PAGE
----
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Matthew 17 – Skeptic's Annotated Bible answered

A response and reply to the notes on Matthew 17 in the Skeptic's Annotated Bible (SAB).

King James Version

SAB comment

My comment

1 And after six days Jesus taketh Peter, James, and John his brother, and bringeth them up into an high mountain apart,

"After six days"
Matthew says the transfiguration occurred six days after Jesus foretells his death, but Luke (9:27-28) says it was eight days.
When did the transfiguration occur?
Matthew and Mark (Mark 9:2) only count the days between his delivery of above sayings and the transfiguration. Luke includes them (Luke 9:28).

2 And was transfigured before them: and his face did shine as the sun, and his raiment was white as the light.

3 And, behold, there appeared unto them Moses and Elias talking with him.

4 Then answered Peter, and said unto Jesus, Lord, it is good for us to be here: if thou wilt, let us make here three tabernacles; one for thee, and one for Moses, and one for Elias.

5 While he yet spake, behold, a bright cloud overshadowed them: and behold a voice out of the cloud, which said, This is my beloved Son, in whom I am well pleased; hear ye him.

6 And when the disciples heard it, they fell on their face, and were sore afraid.

7 And Jesus came and touched them, and said, Arise, and be not afraid.

8 And when they had lifted up their eyes, they saw no man, save Jesus only.

9 And as they came down from the mountain, Jesus charged them, saying, Tell the vision to no man, until the Son of man be risen again from the dead.

10 And his disciples asked him, saying, Why then say the scribes that Elias must first come?

11 And Jesus answered and said unto them, Elias truly shall first come, and restore all things.

(17:11-13) "Elias is come already."
Jesus says that John the Baptist was Elijah. But if so, then why did John the Baptist deny it in John 1:21? And what did John the Baptist restore?

12 But I say unto you, That Elias is come already, and they knew him not, but have done unto him whatsoever they listed. Likewise shall also the Son of man suffer of them.

13 Then the disciples understood that he spake unto them of John the Baptist.

14 And when they were come to the multitude, there came to him a certain man, kneeling down to him, and saying,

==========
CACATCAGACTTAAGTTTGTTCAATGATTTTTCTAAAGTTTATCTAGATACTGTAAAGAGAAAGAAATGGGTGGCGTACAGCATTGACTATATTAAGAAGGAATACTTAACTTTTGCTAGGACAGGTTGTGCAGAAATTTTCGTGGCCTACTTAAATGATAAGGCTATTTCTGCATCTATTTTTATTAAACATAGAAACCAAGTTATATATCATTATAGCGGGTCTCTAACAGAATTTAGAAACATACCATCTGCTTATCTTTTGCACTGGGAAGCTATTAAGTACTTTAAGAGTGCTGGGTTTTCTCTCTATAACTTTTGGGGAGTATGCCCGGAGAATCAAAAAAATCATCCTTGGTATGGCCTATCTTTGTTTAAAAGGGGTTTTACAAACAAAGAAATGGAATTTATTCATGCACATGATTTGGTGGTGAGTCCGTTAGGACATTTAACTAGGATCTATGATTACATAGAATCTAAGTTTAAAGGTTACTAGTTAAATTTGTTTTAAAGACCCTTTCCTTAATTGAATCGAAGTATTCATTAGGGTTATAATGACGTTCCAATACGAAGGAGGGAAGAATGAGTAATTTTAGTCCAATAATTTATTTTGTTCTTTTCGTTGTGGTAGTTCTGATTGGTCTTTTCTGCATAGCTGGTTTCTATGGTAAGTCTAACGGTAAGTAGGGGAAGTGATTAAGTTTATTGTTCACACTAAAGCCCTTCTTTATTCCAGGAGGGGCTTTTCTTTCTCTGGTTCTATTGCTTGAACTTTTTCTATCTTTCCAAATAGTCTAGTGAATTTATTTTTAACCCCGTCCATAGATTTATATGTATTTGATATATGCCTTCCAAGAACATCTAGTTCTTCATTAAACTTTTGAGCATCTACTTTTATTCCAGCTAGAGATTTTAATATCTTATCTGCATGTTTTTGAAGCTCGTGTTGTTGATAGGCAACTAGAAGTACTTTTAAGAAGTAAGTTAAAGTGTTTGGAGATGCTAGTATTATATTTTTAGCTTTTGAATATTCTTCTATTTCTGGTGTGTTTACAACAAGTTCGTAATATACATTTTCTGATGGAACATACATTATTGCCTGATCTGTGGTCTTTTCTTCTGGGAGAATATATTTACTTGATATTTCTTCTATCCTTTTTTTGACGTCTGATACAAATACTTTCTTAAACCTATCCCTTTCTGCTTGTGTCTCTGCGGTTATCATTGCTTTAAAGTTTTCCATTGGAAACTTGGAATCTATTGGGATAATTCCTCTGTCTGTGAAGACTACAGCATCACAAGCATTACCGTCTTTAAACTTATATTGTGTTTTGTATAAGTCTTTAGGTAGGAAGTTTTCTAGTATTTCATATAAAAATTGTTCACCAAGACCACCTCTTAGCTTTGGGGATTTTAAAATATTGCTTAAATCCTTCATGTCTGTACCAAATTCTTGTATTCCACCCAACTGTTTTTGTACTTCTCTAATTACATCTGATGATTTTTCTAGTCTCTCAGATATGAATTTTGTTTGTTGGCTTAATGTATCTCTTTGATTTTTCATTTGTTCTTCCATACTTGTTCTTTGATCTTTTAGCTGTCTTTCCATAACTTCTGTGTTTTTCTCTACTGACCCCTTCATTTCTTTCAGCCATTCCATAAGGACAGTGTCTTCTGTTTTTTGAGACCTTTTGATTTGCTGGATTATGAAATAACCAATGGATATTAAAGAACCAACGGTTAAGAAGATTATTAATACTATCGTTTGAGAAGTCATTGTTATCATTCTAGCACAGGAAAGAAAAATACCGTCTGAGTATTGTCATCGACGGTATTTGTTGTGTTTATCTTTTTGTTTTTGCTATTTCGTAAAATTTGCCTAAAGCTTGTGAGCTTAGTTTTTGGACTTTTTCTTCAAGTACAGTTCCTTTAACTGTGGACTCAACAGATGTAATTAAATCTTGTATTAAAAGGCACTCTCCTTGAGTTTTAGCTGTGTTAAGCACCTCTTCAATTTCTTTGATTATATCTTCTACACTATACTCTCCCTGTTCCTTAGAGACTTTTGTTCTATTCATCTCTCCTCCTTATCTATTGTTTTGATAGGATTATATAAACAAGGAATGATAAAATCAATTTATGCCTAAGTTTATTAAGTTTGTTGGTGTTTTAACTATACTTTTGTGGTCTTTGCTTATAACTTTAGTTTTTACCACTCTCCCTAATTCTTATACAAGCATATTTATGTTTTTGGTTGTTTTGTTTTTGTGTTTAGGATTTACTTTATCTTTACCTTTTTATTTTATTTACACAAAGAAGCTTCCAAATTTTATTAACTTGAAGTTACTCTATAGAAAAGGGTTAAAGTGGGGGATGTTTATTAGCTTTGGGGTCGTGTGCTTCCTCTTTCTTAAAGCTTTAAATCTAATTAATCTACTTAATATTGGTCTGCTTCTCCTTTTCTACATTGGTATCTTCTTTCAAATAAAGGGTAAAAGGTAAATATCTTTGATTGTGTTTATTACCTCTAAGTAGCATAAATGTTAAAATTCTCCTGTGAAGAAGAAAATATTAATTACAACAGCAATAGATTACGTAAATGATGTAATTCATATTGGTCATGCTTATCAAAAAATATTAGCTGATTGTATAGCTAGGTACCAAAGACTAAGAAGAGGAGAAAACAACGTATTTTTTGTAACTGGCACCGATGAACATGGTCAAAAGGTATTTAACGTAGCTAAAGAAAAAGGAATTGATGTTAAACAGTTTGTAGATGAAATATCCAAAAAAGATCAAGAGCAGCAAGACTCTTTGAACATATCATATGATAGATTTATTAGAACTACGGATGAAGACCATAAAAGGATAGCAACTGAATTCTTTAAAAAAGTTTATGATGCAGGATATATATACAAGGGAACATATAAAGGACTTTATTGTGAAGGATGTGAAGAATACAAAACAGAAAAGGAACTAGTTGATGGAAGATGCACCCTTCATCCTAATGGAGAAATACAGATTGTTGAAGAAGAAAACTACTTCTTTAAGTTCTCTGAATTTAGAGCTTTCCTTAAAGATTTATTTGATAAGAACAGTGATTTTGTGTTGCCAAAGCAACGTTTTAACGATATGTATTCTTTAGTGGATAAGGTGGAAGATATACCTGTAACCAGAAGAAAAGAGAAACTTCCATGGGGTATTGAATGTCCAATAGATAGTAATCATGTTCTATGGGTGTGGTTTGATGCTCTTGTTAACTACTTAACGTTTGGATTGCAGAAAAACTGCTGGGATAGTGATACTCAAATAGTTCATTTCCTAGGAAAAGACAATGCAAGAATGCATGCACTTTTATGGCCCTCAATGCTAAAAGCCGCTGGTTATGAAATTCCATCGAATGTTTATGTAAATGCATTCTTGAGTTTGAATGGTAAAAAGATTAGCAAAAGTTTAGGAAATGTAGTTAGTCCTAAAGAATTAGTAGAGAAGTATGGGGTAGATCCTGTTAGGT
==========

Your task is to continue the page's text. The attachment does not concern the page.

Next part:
15 Lord, have mercy on my son: for he is lunatick, and sore vexed: for ofttimes he falleth into the fire, and oft into the water.

(17:15-18) "He is lunatick."
Jesus cures an epileptic "lunatic" by "rebuking the devil." (Epilepsy is caused by devils.)
Although I'm not a medical expert, I somehow doubt that many epileptics throw themselves into fire and into water. As I understand it, in an epileptic fit the brain's neurons are firing randomly and an epileptic is unable to move or have any purposeful behavior. The description in Mark (Mark 9:18) corresponds more to the definition of epilepsy. But taken together, it appears to me that the devil, through these epileptic fits, tried to kill this person.
But as has been pointed out before, having the symptoms does not mean the cause is always the devil. The Bible carefully distinguishes between a disease of natural causes and one that has the same symptoms, but is caused by the devil instead, see chapter 12:22.

16 And I brought him to thy disciples, and they could not cure him.

17 Then Jesus answered and said, O faithless and perverse generation, how long shall I be with you? how long shall I suffer you? bring him hither to me.

"O faithless and perverse generation"
Jesus speaks harshly of his disciples when they fail to cast out the devil, saying "O faithless and perverse generation, how long shall I be with you?"
BOM: Alma 10:17, 10:25

18 And Jesus rebuked the devil; and he departed out of him: and the child was cured from that very hour.

19 Then came the disciples to Jesus apart, and said, Why could not we cast him out?

20 And Jesus said unto them, Because of your unbelief: for verily I say unto you, If ye have faith as a grain of mustard seed, ye shall say unto this mountain, Remove hence to yonder place; and it shall remove; and nothing shall be impossible unto you.

"If ye have faith ... nothing shall be impossible unto you."
If your faith is great enough (as big as a mustard seed), you can move mountains around.
BOM: Helaman 12:9
John Gill remarks:

not that it would be ordinarily or ever done in a literal sense by the apostles, that they should remove mountains; but that they should be able to do things equally difficult, and as seemingly impossible, if they had but faith, when the glory of God, and the good of men, required it.

21 Howbeit this kind goeth not out but by prayer and fasting.

22 And while they abode in Galilee, Jesus said unto them, The Son of man shall be betrayed into the hands of men:

23 And they shall kill him, and the third day he shall be raised again. And they were exceeding sorry.

24 And when they were come to Capernaum, they that received tribute money came to Peter, and said, Doth not your master pay tribute?

25 He saith, Yes. And when he was come into the house, Jesus prevented him, saying, What thinkest thou, Simon? of whom do the kings of the earth take custom or tribute? of their own children, or of strangers?

26 Peter saith unto him, Of strangers. Jesus saith unto him, Then are the children free.

27 Notwithstanding, lest we should offend them, go thou to the sea, and cast an hook, and take up the fish that first cometh up; and when thou hast opened his mouth, thou shalt find a piece of money: that take, and give unto them for me and thee.

Jesus tells Peter to pay his taxes with a coin that he'll find in the mouth of the first fish that he catches from the sea.
We see here the omniscience of Christ and his dominion over all creatures.